• ‘No. of effects’ is the number of well-designed studies producing effect-sizes that were averaged in the table’s right hand column.
• An effect-size above 0.4 is significant and above average for educational research.

This extract from a table of his findings shows some of the highest scoring factors that Hattie identified, ranked by their average effect-sizes. Some of his results seem to be highly significant given his explanation that a score greater than 0.5 can raise students’ GCSE grades. His analysis identifies feedback as being massively influential.

effect-size-table-john-hattie

Hattie’s conclusions
Hattie is careful not to use his research to produce superficial ‘how to’ guides for teachers but he outlined some signposts to excellence in education in the last chapter of ‘Visible Learning’.

He came to important conclusions about the power of teachers and feedback, developing a model of teaching, learning and understanding based on his ideas of ‘visible teaching and visible learning’. He concluded that we need teachers who are empowered by being educated about how learning is best achieved and who are enthused about their position and responsibility in helping students to achieve as much as possible. He proposed that the best teachers have a powerful sense of personal agency and a belief in their ability to intervene and to make learning happen.

More recent work
Hattie continues to update his research and findings. He has written a follow-up book, ‘Visible Learning for Teachers: Maximizing Impact on Learning’ and, in December 2011, he published an updated version of rankings in his table of classroom interventions based on 141 more meta-analyses, adding 14 more variables to his new list.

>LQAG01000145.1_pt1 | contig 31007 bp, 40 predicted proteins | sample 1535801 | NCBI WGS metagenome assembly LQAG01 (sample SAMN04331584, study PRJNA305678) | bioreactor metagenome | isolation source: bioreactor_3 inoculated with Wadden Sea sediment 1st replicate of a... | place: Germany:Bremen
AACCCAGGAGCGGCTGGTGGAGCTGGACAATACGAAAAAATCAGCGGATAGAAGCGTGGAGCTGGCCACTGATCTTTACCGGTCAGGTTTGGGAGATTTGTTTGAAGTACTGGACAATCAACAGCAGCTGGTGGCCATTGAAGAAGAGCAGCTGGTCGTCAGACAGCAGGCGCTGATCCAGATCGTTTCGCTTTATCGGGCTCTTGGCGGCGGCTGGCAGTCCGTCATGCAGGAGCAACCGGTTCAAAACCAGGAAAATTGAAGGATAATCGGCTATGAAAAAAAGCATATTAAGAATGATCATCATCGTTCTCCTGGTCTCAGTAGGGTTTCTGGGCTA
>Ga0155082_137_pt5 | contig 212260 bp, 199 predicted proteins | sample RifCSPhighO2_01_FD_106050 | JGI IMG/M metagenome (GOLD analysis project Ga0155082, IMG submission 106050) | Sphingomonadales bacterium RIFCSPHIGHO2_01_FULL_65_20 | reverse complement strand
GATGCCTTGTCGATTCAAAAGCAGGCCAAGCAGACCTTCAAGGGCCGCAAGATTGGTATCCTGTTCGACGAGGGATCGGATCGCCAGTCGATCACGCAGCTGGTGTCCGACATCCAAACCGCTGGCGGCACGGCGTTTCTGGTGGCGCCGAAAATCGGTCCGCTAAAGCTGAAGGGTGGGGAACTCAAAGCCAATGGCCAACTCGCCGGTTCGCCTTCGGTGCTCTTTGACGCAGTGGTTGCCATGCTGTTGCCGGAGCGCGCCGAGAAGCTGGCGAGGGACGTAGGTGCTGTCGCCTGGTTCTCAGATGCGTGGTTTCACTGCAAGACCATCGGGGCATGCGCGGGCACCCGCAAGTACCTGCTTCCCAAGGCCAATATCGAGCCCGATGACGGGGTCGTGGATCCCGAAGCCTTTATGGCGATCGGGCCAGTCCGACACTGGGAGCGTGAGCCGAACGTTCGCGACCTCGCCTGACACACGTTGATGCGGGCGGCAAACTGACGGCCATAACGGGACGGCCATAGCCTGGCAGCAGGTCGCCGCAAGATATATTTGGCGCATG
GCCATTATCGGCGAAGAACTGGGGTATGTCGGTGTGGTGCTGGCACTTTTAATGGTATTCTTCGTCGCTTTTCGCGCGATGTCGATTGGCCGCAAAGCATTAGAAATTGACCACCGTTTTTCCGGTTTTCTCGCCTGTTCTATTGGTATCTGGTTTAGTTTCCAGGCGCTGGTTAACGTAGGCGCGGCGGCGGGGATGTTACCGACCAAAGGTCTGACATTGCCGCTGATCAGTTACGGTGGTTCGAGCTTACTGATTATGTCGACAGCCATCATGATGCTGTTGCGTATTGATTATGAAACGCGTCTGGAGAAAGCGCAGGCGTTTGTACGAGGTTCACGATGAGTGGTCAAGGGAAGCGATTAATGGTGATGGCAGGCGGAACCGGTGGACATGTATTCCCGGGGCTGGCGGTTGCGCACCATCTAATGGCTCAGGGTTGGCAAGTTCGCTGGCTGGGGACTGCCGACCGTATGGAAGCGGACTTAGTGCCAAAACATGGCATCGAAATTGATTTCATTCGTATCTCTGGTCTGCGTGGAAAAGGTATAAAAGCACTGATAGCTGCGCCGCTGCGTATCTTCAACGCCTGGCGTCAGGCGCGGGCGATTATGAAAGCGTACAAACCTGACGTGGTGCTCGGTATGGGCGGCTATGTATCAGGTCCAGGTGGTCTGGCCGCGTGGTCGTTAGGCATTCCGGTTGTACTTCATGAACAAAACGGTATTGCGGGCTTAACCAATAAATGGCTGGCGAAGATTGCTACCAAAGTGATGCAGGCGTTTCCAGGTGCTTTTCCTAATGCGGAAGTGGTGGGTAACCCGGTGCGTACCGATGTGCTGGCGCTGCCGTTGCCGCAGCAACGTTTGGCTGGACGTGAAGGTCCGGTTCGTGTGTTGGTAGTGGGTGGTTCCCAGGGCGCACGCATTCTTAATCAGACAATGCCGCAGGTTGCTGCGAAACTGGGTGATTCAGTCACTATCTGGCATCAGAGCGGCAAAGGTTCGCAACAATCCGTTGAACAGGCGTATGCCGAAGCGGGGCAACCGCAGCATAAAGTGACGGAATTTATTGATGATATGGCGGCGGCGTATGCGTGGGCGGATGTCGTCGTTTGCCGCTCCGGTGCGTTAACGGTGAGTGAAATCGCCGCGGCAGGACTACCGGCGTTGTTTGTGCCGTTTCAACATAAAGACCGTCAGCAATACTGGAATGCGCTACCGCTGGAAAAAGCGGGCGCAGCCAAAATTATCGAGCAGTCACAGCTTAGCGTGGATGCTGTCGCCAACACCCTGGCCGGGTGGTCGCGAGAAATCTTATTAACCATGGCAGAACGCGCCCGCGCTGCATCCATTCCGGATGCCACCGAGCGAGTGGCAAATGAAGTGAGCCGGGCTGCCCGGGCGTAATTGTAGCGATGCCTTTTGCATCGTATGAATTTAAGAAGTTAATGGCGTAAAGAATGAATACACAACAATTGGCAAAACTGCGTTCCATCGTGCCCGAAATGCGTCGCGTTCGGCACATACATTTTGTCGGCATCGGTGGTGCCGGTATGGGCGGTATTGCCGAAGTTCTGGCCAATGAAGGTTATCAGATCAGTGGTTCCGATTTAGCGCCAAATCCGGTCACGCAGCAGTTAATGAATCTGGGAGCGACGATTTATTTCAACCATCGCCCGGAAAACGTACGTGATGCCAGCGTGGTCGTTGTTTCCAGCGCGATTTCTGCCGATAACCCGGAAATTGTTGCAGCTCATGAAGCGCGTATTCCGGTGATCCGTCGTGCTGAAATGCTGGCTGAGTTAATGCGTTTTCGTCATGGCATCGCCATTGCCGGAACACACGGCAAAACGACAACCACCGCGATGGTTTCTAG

The highest new entry of high-scoring influences, in fourth place, was ‘teacher credibility’. This factor wasn’t listed in his original study.

“The key is the students’ perception that teachers have credibility in enhancing their learning,” he said. “Students are very perceptive about knowing which teachers can make a difference to their learning. And teachers who command this credibility are most likely to make the difference.”

“The effects on achievement are high and the reason is that teachers who constantly show students they care, and know about the difference and impact they are having on them, are ‘visible’ and welcomed.”

About John Hattie
johnhattieJohn Hattie is a Professor of Education and Director of the Melbourne Education Research Institute at the University of Melbourne, Australia and was until recently a Professor of Education at the University of Auckland in New Zealand. This is a very brief and basic introduction to his work, which is current and developing.

A feature in the Times Educational Supplement on 23 September, 2012 (http://bit.ly/R47OJj} described Hattie as, “one of the most divisive figures in world education.” It went on to say that, “Opinion is split between those who know of the New Zealander and praise him as the author of teaching’s “holy grail”, and those who know of him and accuse him of being an “egotistical, self-serving” academic, too keen to bask in the limelight.” Strong stuff!

Some readers might have met John Hattie, heard him speak or been influenced by his work. Please feel free to add any further information or links to more resources – or to add your thoughts on the impact and usefulness of Hattie’s research in improving teaching, learning and assessment.